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Lord's Day Liturgy

The Price of Passion

It is good to remember where certain things come from.

The week between Palm Sunday and Resurrection Sunday is often called Passion Week. It’s called passion because of Latin, and in many copies of God’s Word in the first few centuries of the church pastors would preach about Jesus’ passionem, a Latin word meaning suffering.

But we see him who for a little while was made lower than the angels, namely Jesus, crowned with glory and honor because of the suffering/passionem of death, so that by the grace of God he might taste death for everyone. (Hebrews 2:9)

While most English speakers today think of passion as an intense desire, it originally referred to painful endurance. Jesus taught His disciples about it before it happened.

From that time Jesus began to show his disciples that he must go to Jerusalem and suffer (a verbal form of passionem) many things from the elders and chief priests and scribes, and be killed, and on the third day be raised. (Matthew 16:21)

That’s the background of the word passion. But this passion, this suffering, is the background for Jesus’ glory. It was due to His humble death on a cross that “God has highly exalted him and bestowed on him the name that is above every name” (Philippians 2:8-9). It is because of Jesus’ suffering that He is “crowned with glory and honor” (Hebrews 2:9).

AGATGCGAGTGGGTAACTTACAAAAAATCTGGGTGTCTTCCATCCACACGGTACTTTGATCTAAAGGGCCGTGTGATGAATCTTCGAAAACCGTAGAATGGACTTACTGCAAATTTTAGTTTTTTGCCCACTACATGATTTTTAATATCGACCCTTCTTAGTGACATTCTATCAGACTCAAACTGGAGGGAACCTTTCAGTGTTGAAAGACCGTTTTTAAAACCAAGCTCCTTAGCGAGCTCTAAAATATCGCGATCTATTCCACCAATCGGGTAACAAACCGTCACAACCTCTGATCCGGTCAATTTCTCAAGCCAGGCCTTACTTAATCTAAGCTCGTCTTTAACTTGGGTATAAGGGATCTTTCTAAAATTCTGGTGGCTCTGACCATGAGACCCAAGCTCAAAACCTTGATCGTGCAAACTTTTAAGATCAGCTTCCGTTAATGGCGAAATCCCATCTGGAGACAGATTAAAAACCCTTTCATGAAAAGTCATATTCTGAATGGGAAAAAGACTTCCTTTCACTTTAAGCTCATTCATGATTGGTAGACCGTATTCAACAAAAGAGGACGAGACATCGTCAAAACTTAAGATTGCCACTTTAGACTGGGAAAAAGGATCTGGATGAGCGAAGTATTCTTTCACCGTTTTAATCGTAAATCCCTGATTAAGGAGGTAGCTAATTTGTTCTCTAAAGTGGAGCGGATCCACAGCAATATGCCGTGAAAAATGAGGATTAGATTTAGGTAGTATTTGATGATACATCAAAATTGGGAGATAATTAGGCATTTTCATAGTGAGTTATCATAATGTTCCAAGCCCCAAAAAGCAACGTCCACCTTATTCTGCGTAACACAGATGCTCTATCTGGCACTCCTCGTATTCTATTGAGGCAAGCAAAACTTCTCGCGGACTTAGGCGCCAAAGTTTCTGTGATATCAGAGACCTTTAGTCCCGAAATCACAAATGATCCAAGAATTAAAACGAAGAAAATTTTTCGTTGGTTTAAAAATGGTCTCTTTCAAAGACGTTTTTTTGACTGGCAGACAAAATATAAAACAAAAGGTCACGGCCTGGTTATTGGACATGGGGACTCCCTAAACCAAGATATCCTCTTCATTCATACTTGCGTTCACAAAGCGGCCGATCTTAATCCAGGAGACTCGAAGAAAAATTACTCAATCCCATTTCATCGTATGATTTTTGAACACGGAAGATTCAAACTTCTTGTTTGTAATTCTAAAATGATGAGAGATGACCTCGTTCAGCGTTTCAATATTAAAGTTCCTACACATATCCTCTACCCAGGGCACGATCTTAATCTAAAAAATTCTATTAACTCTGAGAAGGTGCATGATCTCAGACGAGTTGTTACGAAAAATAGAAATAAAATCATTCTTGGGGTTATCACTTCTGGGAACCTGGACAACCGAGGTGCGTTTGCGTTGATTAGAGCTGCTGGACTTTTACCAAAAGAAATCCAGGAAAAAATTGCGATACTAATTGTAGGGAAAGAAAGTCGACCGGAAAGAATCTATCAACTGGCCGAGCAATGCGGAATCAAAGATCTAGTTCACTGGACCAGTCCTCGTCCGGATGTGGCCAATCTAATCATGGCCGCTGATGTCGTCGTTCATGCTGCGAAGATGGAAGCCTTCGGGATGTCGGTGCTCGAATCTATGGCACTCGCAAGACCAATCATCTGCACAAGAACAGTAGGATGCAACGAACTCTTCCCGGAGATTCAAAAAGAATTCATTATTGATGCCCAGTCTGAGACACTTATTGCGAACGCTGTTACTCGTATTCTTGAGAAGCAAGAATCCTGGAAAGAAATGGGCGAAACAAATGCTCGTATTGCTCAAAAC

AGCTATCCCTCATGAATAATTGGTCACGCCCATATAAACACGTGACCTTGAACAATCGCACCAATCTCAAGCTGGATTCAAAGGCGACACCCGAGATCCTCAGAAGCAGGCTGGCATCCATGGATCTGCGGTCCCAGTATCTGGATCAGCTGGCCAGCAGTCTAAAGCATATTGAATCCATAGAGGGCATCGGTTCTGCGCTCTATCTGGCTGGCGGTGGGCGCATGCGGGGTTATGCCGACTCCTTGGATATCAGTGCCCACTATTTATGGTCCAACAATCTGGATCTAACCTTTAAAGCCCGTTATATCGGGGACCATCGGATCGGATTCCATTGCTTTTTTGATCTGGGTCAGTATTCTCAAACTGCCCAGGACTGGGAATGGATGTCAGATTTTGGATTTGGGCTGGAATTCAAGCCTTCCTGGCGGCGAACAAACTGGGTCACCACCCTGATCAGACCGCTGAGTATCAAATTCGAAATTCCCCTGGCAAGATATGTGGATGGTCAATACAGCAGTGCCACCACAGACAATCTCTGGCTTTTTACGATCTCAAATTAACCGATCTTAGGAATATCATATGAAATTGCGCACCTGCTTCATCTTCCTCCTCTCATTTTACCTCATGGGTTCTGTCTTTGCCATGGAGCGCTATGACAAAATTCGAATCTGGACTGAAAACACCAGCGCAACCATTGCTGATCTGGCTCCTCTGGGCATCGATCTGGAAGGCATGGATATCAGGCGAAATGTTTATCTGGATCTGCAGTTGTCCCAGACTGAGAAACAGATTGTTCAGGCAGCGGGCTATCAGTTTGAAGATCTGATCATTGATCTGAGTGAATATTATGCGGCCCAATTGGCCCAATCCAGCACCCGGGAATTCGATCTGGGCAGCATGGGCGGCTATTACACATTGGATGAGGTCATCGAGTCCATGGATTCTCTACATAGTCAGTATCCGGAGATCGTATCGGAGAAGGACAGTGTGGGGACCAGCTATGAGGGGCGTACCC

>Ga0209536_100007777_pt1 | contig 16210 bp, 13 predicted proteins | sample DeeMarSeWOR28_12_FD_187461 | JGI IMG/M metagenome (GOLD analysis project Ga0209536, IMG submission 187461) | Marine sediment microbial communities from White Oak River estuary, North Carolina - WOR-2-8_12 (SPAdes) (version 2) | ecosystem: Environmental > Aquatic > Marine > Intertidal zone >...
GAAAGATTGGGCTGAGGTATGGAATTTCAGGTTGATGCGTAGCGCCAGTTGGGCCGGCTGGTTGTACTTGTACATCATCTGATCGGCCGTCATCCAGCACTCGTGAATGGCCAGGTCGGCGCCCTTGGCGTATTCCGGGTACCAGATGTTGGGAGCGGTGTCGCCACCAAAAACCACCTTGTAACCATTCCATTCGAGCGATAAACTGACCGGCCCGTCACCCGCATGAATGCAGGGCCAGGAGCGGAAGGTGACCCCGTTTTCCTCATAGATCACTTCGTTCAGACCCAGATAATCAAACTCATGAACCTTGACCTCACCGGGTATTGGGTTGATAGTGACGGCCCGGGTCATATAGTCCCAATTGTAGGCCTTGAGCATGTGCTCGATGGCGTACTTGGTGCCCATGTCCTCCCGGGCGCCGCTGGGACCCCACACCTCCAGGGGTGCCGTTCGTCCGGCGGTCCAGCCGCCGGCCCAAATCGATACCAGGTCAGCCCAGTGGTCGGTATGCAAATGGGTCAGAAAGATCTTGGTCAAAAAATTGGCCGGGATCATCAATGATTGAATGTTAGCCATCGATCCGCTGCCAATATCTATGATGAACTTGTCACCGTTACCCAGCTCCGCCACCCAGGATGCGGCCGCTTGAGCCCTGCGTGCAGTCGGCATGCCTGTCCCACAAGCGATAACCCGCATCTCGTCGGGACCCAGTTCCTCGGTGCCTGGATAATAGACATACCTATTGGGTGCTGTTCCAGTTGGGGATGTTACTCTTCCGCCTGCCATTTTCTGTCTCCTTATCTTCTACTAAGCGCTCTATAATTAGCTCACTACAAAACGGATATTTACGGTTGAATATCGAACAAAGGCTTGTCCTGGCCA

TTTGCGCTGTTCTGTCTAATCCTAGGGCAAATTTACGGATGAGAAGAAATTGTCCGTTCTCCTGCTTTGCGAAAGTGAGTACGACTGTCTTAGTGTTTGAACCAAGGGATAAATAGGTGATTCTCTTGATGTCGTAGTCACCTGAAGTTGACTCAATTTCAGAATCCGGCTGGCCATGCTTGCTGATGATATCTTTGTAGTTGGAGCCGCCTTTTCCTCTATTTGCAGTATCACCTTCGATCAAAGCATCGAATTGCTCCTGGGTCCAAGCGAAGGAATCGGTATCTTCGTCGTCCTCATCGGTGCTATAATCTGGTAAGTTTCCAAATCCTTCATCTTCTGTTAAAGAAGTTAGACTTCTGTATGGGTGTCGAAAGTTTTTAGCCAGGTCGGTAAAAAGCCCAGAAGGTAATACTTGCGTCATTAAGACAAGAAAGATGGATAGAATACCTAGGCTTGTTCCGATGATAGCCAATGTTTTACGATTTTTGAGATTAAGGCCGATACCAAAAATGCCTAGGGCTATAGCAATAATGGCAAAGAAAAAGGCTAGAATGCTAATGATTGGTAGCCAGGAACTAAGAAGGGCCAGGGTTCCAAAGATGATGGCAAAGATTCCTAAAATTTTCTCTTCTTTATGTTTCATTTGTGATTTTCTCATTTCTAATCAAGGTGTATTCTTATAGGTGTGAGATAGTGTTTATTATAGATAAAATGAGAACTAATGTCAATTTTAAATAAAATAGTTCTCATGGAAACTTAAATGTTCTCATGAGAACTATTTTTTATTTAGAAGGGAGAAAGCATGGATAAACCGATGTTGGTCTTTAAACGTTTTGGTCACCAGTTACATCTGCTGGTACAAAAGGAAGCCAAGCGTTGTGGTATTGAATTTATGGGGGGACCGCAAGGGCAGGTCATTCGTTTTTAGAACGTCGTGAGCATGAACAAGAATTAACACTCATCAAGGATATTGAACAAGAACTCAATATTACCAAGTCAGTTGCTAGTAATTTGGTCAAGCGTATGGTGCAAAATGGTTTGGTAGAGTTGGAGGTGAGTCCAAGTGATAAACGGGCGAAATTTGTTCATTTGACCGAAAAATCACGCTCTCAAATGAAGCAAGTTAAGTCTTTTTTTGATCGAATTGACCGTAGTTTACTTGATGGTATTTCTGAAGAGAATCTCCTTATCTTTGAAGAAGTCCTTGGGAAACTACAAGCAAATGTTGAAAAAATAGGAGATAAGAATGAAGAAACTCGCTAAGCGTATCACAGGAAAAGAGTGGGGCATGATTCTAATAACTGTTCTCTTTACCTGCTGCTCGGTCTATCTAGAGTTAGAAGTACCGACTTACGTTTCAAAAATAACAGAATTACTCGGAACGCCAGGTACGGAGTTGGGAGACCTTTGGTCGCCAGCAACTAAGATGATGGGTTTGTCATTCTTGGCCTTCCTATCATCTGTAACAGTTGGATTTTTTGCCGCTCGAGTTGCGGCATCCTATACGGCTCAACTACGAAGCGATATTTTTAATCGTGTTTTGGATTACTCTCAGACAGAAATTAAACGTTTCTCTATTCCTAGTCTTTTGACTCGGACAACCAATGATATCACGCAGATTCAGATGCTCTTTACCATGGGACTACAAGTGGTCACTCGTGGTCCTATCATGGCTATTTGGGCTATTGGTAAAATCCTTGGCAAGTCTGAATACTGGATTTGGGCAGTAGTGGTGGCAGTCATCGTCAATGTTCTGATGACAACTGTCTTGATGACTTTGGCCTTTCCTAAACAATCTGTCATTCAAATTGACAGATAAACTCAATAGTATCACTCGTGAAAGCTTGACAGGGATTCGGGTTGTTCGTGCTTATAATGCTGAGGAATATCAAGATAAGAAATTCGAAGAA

And Jesus’ passion is the background for our joy.

Jesus loves you, and suffered to bring You to the Father (1 Peter 3:18). God loves Your sanctification, and His Son suffered to make it secure (Hebrews 13:12). God loves to share His joy with you. God sent His Son to suffer, die, and rise again to show it. How will He not with Him, graciously give us all things? (Romans 8:32)

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Lord's Day Liturgy

Know, Reckon, Yield

When I was a child I thought like a child, which meant I thought it was more common to be on fire. I say that because we were regularly drilled in the fire safety trifecta of: Stop. Drop. and Roll. Since fire feeds on oxygen, the emergency procedure aims to suffocate the fire. As it turns out, by God’s grace, I have never needed to apply these instructions, but they certainly have been memorable.

What I really wish is that I would have been similarly drilled as a disciple of Christ. There is a three-fold set of commands in Romans 6 that I would have used much more often, even daily, and numerous times throughout the day in dealing with sin and temptations to sin. The sanctification trifecta is: Know. Reckon. Yield.

We Know not only the truths of the gospel, but our union with Christ in the gospel events. “We know that our old self was crucified with him in order that the body of sin might be brought to nothing, so that we would no longer be enslaved to sin” (Romans 6:6).

We Reckon or deliberately deliberate on this new reality. “So you also must consider (reckon in the KJV), from λογίζομαι, meaning count it to be so) yourselves dead to sin and alive to God in Christ Jesus” (Romans 6:11).

And then Yield to the new way. “Present (yield in the KJV), put at His disposal) yourselves to God as those who have been brought from death to life” (Romans 6:13).

Every believer has been baptized into Christ’s death, and we have been raised from the dead to walk in the newness of life (Romans 6:3-4). Are you hot with with offense or bitterness? Are you engulfed with guilt and regret? Are you consumed with anxiousness or doubt? Confess your sin, and then Know. Reckon. Yield. Today we celebrate Christ’s resurrection, and ours in Him.